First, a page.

Should big-box stores like Walmart limit themselves to selling essentials only in the midst of the COVID-19 pandemic?
So far, no indication has been considered by the government, but such a decision has just been made in southern Vermont, where retailers, such as Walmart, Target and Costco, have been ordered to stop the personal sale of non-essential products.
These stores in the United States must stick to the sale of items such as food and prescription drugs in the midst of the coronavirus pandemic.
Items such as cosmetics, carpets and floor coverings, clothing, consumer electronics and more cannot be sold, but this merchandise can still be sold through online stores.
The state’s trade and community development agency said the directive was intended to clarify a decree from Governor Phil Scott two weeks ago.
“Large” big box “retailers generate significant commercial traffic because of their size and the variety of products offered in one location,” said Lindsay Kurrle, secretary of the Trade and Community Development Agency, in an agency press release.
“This volume of shopping traffic dramatically increases the risk of this dangerous virus spreading to Vermonters and the sustainability of Vermont’s healthcare system. We ask these stores to prioritize public health and help us reduce the number of buyers by requiring online ordering, curbside delivery and pickup whenever possible, and by stopping sale of non-essential items. “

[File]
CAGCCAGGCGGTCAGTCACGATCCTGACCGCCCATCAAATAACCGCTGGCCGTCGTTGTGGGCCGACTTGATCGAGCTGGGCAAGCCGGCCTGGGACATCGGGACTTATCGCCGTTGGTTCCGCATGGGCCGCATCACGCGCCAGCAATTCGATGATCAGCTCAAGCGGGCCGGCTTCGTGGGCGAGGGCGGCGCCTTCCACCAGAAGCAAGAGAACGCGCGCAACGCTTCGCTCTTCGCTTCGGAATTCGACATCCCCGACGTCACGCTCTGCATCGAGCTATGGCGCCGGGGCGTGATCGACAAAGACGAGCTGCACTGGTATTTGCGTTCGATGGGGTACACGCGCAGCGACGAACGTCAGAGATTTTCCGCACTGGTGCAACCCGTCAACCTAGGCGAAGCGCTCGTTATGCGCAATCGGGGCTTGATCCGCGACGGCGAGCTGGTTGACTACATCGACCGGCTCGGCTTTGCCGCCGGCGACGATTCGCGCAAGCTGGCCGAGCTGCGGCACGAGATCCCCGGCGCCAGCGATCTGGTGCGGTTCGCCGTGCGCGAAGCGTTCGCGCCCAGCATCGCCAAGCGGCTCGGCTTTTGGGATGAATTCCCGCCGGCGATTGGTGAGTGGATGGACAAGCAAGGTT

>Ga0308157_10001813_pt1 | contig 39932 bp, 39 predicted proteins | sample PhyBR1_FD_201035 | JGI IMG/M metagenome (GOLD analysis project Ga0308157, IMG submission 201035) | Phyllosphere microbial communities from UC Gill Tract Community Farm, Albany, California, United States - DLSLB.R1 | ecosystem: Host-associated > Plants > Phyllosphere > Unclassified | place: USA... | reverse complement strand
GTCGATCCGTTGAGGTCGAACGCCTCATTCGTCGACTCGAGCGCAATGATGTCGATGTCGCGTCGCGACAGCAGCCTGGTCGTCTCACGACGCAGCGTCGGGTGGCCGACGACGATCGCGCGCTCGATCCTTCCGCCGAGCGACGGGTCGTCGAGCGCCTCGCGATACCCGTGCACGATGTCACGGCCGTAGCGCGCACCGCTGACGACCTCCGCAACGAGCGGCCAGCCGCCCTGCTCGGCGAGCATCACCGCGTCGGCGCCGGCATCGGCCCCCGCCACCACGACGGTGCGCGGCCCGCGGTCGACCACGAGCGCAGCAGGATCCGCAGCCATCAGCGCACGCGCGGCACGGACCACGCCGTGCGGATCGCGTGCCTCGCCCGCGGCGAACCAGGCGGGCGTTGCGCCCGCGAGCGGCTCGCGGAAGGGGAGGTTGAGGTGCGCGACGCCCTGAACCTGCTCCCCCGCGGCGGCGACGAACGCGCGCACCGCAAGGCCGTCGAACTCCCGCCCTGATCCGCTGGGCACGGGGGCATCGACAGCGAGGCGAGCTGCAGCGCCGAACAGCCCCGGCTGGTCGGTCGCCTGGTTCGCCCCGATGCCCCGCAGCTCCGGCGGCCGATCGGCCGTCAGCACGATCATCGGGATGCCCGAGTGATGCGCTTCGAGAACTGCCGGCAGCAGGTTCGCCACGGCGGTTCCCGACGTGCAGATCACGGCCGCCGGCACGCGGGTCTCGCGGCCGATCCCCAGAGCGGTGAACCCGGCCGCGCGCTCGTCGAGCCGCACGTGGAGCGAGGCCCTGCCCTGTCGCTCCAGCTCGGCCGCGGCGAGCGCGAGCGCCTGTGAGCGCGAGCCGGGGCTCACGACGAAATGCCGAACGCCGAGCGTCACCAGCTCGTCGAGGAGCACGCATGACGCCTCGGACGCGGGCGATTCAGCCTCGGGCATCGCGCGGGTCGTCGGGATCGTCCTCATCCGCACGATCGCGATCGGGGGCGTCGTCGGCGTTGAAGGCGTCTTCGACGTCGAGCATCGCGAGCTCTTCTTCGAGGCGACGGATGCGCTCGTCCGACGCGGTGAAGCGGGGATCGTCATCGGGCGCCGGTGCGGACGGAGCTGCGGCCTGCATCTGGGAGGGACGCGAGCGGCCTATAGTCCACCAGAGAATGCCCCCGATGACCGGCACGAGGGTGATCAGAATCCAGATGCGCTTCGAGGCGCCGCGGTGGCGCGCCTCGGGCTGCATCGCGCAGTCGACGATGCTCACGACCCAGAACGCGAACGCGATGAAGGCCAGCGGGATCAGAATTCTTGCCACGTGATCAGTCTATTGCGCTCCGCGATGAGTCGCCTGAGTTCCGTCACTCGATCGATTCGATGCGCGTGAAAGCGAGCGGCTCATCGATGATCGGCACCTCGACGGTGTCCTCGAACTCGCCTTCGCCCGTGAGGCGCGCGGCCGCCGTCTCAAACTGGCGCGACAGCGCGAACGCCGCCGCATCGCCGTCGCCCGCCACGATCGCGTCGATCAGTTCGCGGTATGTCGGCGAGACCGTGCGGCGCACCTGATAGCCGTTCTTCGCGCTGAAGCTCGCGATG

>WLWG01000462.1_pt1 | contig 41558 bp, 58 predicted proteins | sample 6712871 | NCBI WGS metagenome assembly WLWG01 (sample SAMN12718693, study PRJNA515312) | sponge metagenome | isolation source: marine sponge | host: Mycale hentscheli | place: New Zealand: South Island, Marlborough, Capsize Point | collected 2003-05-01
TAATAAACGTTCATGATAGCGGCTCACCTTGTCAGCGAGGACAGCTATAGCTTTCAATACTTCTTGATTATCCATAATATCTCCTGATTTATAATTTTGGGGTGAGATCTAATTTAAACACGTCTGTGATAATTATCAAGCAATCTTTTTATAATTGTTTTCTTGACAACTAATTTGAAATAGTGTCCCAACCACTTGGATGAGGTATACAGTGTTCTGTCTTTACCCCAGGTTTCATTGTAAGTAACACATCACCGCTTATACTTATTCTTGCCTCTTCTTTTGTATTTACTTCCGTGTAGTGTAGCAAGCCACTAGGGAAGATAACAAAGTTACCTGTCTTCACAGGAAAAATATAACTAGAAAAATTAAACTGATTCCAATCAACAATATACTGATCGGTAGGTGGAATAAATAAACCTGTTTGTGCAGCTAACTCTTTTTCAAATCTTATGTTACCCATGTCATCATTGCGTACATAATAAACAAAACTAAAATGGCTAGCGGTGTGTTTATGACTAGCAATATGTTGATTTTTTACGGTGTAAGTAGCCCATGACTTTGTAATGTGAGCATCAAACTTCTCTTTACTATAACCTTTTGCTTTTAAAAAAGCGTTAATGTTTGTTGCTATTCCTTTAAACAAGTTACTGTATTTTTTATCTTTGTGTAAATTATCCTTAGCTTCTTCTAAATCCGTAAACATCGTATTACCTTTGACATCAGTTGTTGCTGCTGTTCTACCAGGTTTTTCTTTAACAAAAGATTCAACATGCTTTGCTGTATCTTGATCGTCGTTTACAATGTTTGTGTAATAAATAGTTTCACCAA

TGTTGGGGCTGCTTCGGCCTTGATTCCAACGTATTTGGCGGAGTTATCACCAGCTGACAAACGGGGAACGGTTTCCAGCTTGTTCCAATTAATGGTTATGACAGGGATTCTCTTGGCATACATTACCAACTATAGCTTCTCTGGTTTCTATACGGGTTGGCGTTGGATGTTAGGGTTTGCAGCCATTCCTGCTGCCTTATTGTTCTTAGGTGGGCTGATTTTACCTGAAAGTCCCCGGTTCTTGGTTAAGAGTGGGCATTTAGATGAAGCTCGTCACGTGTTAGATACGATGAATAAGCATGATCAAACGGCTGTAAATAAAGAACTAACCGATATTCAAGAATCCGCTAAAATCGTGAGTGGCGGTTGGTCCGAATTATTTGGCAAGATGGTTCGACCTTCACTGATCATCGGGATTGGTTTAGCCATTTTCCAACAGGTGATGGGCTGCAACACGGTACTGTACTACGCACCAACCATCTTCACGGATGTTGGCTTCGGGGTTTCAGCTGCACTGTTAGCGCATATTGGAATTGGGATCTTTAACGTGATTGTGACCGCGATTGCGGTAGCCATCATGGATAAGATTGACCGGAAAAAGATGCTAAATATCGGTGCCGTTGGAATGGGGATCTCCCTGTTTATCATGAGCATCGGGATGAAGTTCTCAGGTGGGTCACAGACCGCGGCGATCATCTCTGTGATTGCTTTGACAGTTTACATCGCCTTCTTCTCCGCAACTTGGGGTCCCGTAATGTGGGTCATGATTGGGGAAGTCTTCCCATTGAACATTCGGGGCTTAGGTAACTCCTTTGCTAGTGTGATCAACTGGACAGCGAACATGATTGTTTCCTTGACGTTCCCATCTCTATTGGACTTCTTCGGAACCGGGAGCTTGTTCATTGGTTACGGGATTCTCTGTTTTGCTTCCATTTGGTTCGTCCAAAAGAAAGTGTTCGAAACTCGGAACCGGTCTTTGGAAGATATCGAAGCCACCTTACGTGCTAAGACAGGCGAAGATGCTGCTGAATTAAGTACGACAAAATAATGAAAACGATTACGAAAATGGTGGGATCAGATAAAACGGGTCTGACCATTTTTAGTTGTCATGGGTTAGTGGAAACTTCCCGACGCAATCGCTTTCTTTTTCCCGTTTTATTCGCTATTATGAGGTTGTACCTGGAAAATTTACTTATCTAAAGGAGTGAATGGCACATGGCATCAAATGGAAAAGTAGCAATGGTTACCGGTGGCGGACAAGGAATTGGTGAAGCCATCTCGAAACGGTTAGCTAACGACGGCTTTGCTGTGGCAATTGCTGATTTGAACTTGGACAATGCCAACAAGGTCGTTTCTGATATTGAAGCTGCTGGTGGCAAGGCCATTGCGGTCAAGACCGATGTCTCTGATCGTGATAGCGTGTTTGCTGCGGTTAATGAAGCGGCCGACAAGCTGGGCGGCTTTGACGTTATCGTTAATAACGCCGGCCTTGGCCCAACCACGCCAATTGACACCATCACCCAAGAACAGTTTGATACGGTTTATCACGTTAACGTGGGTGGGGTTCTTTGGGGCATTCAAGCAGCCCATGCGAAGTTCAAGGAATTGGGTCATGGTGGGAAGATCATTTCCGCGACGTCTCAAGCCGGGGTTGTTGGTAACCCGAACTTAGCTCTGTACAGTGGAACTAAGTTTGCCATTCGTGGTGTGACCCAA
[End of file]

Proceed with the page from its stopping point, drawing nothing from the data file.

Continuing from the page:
Meanwhile, stores continue to close in Canada, many of which rely solely on online sales, in the midst of the COVID-19 pandemic, but grocery stores continue to operate.
The B.C. government has issued clear guidelines for food retail establishments, which have already taken many steps to prevent transmission of the virus.
Delta regulatory inspectors went to Delta grocery stores to deliver copies of the newsletter.
Meanwhile, British Columbia Premier John Horgan announced this week that he has extended the province’s state of emergency, noting that the coming weeks will be crucial.
Horgan also asked people to continue to follow the recommendation to stay at home as much as possible and maintain physical distance from others.
Provincial health worker Dr. Bonnie Henry said she expects the pandemic to continue to impact daily life until the summer, followed by a second potential wave of virus this fall.